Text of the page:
Likewise, Dr. Reizis says the inclusion of patients in the new study helped shed more light on the disease’s mechanistic details. “Because we found that the nongenetic deficiency of this enzyme was not uncommon, we could study many of these patients and some of the mechanistic details actually became more apparent,” he says. The study clarified that instead of reducing overall levels of cell-free dsDNA in patients’ blood, DNASE1L3 focuses its digesting activity on a specific kind of DNA associated with microparticles, or cell debris released by cells as they die. “The emphasis is not on the amount of garbage but on the type of garbage,” he says.
When DNASE1L3’s enzymatic activity is reduced either due to genetic mutations or to nongenetic abnormalities, the microparticle-associated fraction of dsDNA immediately begins to increase. “We believe this DNA is potentially visible to the immune system and has the potential to trigger it,” Dr. Reizis says, explaining why the absence of enzymatic activity could help explain the recruitment of anti-dsDNA antibodies associated with the lupus nephritis cases.
Emerging Pathogenic Mechanism Opens Door to Potential Clinical Biomarkers
By themselves, some SLE cases linked to rare genetic mutations may seem like exceptions. “But it turns out that a lot can be learned from them because they can highlight something very important in the core pathogenesis, and in the core function of the immune system and in its breakdown in the disease,” Dr. Reizis says. “It may be yet another illustration of the power of human genetics to elucidate the pathogenesis of complex disease.”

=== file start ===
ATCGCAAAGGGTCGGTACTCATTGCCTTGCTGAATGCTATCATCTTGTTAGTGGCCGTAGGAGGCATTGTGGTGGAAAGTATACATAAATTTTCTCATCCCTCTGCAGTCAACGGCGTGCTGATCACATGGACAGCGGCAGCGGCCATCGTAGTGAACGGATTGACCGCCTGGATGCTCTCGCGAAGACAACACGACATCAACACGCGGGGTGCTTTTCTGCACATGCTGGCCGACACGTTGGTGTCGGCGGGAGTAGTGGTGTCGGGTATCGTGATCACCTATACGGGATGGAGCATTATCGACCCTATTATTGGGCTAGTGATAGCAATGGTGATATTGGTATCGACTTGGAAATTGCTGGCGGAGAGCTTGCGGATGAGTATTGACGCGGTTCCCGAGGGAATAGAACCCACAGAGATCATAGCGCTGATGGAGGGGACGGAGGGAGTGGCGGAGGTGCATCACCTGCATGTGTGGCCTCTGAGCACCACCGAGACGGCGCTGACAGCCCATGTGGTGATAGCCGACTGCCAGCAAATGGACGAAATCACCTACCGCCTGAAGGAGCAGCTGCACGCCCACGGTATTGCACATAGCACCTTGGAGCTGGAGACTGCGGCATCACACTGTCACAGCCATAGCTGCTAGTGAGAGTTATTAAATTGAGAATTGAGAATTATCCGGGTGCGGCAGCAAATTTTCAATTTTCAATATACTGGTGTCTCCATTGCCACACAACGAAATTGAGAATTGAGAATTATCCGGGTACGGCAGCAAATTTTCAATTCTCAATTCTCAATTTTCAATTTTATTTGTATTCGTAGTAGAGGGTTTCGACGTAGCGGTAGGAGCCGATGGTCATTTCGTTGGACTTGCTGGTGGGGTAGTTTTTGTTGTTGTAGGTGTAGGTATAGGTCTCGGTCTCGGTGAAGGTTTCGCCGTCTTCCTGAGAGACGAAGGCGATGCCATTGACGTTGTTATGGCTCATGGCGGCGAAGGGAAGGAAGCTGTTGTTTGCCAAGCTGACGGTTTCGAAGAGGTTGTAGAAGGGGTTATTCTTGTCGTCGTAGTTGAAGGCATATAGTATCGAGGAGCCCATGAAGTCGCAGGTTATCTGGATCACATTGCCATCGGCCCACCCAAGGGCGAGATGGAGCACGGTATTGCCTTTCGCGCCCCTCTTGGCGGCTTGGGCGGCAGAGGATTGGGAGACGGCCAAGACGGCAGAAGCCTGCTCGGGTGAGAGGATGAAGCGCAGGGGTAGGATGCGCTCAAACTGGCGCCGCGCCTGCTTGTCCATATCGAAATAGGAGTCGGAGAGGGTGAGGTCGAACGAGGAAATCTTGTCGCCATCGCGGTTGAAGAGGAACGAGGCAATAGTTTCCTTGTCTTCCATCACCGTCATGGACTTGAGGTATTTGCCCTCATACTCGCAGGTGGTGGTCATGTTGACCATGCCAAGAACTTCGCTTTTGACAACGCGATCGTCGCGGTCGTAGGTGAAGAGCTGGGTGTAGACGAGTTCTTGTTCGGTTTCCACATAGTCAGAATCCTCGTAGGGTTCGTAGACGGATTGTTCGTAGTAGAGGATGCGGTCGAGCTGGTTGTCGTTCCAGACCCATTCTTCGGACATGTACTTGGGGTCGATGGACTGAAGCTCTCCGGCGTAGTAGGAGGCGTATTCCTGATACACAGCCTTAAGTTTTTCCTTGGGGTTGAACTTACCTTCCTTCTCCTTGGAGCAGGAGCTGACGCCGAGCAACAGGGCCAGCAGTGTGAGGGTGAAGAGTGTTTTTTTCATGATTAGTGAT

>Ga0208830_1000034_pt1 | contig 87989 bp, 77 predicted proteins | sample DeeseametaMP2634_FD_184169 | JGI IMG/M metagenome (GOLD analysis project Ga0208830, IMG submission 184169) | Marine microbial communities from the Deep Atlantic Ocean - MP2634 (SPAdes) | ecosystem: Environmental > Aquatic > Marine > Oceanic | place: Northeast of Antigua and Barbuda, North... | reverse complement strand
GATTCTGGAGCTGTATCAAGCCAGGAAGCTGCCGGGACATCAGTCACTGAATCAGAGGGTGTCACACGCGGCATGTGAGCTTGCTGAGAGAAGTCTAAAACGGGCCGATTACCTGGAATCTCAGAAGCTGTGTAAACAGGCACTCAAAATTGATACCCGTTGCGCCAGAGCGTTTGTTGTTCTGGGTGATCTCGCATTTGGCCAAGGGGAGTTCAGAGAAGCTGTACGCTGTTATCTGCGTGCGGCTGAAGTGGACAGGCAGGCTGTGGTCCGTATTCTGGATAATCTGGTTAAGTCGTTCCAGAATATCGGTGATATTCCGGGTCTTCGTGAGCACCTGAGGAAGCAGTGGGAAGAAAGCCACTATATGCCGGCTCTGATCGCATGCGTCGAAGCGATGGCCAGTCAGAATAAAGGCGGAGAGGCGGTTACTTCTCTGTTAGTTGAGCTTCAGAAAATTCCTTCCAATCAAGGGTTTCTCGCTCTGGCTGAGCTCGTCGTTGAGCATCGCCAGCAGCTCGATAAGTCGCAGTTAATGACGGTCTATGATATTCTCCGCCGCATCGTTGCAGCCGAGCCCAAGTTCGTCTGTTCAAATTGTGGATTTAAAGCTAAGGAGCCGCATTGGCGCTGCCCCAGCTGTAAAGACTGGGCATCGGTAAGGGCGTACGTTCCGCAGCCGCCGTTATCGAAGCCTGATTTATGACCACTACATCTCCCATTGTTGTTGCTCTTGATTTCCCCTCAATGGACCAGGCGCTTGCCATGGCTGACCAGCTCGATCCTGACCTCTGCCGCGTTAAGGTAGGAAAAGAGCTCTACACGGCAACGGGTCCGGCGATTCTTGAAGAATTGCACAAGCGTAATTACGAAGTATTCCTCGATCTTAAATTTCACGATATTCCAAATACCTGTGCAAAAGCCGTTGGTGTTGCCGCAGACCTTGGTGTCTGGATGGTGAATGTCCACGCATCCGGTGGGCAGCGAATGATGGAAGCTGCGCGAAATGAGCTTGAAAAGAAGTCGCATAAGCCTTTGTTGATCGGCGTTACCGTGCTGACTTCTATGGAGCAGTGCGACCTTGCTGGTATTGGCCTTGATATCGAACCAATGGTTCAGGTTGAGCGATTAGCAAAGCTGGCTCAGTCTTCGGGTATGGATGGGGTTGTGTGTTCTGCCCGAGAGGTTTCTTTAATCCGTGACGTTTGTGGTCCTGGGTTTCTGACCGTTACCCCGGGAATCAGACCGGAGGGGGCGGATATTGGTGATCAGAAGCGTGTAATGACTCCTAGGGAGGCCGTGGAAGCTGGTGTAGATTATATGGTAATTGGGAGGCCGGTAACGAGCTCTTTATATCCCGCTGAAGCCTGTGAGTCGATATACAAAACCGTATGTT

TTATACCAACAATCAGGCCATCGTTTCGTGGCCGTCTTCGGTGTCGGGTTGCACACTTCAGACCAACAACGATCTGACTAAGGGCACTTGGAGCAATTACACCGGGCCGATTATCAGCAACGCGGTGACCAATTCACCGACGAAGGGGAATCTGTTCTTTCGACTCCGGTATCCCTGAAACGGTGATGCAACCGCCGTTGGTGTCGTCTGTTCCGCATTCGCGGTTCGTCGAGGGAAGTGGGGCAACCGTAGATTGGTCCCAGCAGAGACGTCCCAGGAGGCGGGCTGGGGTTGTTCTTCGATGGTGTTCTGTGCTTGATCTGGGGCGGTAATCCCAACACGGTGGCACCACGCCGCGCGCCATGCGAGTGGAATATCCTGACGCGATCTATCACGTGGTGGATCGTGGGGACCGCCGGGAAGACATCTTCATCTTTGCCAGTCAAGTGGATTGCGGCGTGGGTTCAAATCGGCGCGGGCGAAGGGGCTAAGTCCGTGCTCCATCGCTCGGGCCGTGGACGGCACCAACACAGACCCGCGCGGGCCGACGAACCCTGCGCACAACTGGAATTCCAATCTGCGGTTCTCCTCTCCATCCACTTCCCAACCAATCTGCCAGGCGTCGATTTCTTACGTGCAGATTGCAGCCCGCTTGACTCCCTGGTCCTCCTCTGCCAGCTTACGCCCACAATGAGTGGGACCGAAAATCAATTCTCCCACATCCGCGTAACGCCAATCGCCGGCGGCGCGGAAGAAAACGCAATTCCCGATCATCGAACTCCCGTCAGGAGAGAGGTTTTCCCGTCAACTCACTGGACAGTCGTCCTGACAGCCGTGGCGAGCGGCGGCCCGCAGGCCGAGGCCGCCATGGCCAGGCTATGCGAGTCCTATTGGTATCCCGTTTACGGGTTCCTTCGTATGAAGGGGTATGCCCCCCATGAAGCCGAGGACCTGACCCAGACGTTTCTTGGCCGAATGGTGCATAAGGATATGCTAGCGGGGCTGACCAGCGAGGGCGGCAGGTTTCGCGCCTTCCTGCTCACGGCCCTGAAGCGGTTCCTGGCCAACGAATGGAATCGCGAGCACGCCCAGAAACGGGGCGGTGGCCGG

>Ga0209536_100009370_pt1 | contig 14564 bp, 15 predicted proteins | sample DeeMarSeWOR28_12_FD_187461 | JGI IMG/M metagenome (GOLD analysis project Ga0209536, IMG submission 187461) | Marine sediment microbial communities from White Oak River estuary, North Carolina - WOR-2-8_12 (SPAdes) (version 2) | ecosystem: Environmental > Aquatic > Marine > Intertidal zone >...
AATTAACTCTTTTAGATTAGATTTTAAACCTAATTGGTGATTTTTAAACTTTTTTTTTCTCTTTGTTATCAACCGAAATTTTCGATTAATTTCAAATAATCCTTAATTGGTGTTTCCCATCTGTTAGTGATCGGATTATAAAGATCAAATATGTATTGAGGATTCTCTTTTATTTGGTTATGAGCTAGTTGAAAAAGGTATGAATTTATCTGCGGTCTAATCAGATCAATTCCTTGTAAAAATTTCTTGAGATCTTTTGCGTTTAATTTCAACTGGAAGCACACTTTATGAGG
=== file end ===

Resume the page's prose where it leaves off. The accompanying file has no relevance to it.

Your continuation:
For their follow-up research, the collaborators hope to better understand what triggers the production of the anti-enzyme autoantibody and to pursue longitudinal studies to clarify whether a decline in DNASE1L3’s activity may precede lupus nephritis and thus have a predictive role in a clinical setting. Dr. Buyon emphasizes that the research effort has benefitted greatly from NYU Langone’s large and diverse SLE biorepository of samples obtained from consenting patients who have donated blood linked to their confidential clinical information. “By establishing the importance of our research and engaging diverse patient populations from all walks of life in all of the different inpatient and outpatient settings where we see them, we’re in an excellent position to partner with basic scientists,” she says.
Another major implication, Dr. Buyon says, is that bringing patients to the bench may flow back to benefit patients in the clinic. The researchers hope that the work will lead to a therapeutic approach to overcome the functional deficiency of the enzyme and/or measurement of DNASE1L3 autoantibodies as a clinical biomarker to predict and follow the course of kidney disease. “Through my collaboration with Dr. Reizis, I realized that rare genetic mutations can put a spotlight on the protein target, and that by knowing the underlying problem one may be able to apply it to a much larger population of patients,” she says.
Funding for this study was provided by National Institutes of Health grants AR 071703, AI 100853, AR 069515, and GM 136573. Additional funding support came from the Lupus Research Alliance, the Colton Center for Autoimmunity, and the German Research Foundation.